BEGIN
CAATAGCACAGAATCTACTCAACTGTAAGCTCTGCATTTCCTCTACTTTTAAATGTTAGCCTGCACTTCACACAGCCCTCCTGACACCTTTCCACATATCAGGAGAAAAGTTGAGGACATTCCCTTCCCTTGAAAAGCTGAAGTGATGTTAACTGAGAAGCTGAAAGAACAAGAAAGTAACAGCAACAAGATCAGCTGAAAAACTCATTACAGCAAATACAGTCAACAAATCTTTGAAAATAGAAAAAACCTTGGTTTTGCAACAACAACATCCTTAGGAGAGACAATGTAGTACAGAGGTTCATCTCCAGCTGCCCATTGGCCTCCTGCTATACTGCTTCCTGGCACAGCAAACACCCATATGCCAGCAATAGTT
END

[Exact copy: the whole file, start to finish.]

CAATAGCACAGAATCTACTCAACTGTAAGCTCTGCATTTCCTCTACTTTTAAATGTTAGCCTGCACTTCACACAGCCCTCCTGACACCTTTCCACATATCAGGAGAAAAGTTGAGGACATTCCCTTCCCTTGAAAAGCTGAAGTGATGTTAACTGAGAAGCTGAAAGAACAAGAAAGTAACAGCAACAAGATCAGCTGAAAAACTCATTACAGCAAATACAGTCAACAAATCTTTGAAAATAGAAAAAACCTTGGTTTTGCAACAACAACATCCTTAGGAGAGACAATGTAGTACAGAGGTTCATCTCCAGCTGCCCATTGGCCTCCTGCTATACTGCTTCCTGGCACAGCAAACACCCATATGCCAGCAATAGTT